"Think the worst and hope for the best," says Parsons.
He tells CBSNews.com that in order to have good trip, you should assume everything possible will go wrong.
Go in with the following expectations:
- Have a backup system. Go with an airline that has multiple flights to your destination because if there is a problem with your flight your chances are better of getting another.
- Expect that your carry-on bag will not fit in the compartment.
- Plan that the flight will be delayed an hour or two.
- Expect that once you get on the plane that you will wait on the tarmac for 45 minutes. (Why not keep passengers off the plane instead of packing them in like sardines then making them wait?)
- Plan on getting one soda or less.
He also pointed out that there are more complaints in part because it has become easier to complain, especially with the use of email.
But the root of the problem, he says, is that we are pushing the "hub and spokes" system by adding more and more flights to a system that is already broken.
Ask yourself why an afternoon flight is scheduled to take 30 or 40 minutes longer? The airlines plan for delays, and that is why you have a better chance of avoiding problems if you take morning flights before the "domino effect" has taken place, with morning delays causing afternoon delays.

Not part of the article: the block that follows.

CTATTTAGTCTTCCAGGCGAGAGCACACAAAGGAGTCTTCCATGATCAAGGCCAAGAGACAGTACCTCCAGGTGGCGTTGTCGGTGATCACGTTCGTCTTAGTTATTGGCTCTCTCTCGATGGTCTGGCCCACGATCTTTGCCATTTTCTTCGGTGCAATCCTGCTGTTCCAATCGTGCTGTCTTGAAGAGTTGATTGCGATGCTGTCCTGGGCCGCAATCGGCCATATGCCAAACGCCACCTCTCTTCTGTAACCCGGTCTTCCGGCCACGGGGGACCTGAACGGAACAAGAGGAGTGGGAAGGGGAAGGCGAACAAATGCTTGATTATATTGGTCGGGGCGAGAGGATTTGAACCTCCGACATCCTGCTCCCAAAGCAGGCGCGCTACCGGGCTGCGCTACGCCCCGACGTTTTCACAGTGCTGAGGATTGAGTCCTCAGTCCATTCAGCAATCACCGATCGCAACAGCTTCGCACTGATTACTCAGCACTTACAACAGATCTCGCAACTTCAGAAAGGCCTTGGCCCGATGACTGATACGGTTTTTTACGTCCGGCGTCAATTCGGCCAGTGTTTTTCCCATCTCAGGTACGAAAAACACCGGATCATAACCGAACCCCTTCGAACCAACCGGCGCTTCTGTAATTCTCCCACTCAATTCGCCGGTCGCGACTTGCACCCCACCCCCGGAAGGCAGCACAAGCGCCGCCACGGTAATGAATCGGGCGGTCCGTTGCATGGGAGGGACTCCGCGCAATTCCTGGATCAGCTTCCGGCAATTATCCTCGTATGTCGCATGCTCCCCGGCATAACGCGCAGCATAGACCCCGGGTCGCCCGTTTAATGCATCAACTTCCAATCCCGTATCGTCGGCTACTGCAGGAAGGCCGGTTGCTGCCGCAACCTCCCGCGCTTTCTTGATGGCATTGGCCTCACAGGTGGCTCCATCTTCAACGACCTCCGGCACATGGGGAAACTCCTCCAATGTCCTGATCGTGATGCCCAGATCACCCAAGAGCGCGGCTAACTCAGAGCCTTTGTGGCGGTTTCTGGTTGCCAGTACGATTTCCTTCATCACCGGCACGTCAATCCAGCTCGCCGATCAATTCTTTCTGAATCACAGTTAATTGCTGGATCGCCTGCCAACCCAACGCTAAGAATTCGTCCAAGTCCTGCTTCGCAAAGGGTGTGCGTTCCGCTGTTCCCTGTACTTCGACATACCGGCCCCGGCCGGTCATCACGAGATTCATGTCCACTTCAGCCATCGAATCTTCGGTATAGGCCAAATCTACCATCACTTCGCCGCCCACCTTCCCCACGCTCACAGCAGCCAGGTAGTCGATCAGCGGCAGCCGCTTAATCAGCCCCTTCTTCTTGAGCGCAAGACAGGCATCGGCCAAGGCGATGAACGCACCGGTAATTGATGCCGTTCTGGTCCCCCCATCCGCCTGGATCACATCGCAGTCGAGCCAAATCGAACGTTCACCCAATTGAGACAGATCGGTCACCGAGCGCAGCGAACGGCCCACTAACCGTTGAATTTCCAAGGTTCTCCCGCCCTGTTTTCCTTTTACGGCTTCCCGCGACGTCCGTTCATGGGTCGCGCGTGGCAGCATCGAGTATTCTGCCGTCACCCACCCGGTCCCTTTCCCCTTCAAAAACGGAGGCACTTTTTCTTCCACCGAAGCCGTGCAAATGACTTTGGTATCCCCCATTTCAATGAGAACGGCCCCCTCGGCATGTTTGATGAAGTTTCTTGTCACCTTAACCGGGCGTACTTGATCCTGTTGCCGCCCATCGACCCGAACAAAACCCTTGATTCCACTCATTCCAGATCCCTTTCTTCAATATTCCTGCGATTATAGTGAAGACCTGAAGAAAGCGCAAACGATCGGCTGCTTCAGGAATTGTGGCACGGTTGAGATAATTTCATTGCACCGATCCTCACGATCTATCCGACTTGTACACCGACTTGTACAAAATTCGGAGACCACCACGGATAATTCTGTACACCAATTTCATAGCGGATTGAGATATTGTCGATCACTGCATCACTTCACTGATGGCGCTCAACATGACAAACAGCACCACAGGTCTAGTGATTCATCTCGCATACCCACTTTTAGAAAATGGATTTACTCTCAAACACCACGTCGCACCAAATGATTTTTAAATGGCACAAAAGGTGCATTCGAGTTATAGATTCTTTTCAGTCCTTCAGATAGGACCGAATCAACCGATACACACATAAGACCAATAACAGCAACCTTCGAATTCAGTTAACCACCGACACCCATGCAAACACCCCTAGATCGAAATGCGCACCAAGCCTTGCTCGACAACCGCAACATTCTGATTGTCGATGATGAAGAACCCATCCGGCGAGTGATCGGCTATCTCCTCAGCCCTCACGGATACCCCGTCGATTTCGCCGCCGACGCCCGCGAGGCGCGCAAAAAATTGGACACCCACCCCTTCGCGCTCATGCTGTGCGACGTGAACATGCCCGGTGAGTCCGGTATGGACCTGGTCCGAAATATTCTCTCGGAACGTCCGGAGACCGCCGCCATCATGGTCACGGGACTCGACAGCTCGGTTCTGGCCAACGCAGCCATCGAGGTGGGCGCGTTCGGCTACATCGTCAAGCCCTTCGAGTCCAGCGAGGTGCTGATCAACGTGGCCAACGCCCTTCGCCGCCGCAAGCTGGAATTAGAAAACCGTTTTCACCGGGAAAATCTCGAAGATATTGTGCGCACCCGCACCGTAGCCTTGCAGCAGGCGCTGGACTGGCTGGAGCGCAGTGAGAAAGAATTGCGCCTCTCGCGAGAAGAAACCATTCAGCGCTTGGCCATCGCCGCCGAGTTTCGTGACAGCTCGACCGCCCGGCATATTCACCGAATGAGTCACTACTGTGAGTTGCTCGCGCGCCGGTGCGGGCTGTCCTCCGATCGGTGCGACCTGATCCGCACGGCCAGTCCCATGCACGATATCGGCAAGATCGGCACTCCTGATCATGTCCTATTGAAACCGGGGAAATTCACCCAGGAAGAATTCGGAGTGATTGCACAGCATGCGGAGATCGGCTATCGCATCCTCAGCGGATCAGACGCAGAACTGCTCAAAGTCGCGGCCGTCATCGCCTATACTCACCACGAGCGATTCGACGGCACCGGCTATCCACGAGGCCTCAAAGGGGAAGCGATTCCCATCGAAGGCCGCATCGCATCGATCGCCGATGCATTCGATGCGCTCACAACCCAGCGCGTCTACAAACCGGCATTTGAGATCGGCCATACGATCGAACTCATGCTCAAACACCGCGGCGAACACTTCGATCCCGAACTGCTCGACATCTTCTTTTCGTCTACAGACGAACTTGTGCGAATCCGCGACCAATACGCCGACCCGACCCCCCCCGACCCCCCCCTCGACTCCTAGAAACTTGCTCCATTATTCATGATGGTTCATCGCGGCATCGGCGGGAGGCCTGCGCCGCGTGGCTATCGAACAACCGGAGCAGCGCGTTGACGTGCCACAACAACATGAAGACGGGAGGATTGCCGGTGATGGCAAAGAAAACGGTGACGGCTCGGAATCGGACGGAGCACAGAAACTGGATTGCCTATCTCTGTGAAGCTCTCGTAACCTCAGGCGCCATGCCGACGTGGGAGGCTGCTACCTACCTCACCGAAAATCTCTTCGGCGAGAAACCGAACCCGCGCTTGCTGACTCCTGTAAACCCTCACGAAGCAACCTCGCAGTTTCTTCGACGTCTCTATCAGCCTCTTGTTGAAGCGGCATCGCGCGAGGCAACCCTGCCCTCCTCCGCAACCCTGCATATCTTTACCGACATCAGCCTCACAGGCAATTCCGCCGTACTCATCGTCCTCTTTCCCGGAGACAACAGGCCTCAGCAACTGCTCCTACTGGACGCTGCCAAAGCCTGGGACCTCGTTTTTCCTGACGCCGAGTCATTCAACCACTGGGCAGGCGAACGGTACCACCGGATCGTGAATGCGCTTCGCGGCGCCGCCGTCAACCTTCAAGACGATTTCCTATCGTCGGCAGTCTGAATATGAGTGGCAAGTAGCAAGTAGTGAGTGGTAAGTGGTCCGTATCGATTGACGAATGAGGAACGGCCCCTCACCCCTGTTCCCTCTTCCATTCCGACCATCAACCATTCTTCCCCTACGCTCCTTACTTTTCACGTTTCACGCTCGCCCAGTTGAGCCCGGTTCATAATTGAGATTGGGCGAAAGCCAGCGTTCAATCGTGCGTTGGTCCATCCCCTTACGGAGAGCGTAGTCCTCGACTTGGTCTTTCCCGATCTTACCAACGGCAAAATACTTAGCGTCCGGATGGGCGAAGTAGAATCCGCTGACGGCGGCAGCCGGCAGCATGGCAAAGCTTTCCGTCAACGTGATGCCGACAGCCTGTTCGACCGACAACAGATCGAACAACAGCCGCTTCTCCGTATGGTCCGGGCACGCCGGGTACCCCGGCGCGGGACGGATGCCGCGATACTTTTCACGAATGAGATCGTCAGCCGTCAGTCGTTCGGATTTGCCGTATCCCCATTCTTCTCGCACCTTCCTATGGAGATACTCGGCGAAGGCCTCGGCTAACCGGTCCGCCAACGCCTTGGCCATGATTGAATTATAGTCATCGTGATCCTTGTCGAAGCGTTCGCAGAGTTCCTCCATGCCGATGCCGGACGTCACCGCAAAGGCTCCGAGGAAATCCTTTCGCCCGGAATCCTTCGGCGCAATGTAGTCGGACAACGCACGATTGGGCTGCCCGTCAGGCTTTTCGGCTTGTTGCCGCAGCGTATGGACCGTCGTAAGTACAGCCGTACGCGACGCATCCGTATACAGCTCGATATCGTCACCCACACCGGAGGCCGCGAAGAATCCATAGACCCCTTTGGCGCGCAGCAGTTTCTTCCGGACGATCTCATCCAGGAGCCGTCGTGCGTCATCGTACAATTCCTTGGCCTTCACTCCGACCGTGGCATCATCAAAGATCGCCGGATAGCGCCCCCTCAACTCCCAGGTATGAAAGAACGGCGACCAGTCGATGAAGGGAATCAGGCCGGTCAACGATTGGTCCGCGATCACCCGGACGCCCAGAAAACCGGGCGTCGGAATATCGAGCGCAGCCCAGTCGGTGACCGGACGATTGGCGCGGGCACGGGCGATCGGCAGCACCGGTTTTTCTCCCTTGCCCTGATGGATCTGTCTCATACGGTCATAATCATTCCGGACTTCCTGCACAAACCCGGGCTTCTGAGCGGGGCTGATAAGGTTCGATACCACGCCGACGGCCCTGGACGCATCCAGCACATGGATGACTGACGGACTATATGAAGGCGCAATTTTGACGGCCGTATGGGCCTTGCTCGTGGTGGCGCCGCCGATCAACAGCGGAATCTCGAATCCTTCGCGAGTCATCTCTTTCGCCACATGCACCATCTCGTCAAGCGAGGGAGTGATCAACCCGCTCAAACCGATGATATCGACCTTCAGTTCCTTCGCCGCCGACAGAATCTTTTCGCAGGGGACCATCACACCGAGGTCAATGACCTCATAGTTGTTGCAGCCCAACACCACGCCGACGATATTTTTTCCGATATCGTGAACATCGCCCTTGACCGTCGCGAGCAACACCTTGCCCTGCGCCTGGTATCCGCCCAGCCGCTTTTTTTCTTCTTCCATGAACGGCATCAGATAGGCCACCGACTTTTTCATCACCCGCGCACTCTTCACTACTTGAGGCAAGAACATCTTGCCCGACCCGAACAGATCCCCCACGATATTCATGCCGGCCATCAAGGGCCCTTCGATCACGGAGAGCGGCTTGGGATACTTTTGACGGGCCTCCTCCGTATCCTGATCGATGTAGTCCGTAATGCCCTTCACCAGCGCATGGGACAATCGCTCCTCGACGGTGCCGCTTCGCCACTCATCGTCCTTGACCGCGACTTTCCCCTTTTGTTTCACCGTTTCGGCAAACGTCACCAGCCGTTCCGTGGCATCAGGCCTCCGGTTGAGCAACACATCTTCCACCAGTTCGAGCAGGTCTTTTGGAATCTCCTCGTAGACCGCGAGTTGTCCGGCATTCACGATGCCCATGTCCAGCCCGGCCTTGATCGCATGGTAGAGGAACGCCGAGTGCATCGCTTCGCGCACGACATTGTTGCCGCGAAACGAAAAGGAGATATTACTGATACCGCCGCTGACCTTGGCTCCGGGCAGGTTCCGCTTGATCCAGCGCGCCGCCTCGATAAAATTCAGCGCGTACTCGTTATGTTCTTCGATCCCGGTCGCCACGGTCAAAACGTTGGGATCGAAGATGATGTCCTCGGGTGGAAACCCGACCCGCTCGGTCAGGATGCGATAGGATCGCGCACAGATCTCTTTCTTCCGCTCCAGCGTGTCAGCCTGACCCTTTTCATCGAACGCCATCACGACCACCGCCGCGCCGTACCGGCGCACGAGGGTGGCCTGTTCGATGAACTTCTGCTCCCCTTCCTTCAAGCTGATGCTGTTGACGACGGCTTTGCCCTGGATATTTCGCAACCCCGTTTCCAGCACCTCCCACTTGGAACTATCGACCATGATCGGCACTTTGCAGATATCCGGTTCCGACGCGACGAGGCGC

"We are all frustrated because we believe the commercials," says Parsons. He says airlines should practice "truth in advertising and truth in conditions." In other words, don't lie to passengers; don't say it will be a 30-minute delay when you know it will be two hours.
One problem with the system is that when one company adds more flights, then other airlines want to add flights, too, says Parsons.
He says not to look to Congress to take any action soon to control air traffic. According to Parsons, airlines have a strong lobby and if Congress takes any action to control the amount of air traffic, it won't be until after the November elections.
And Parsons warns that it is only going to get worse as summer approaches and more and more people take to the airways.
By Dorothy Gannon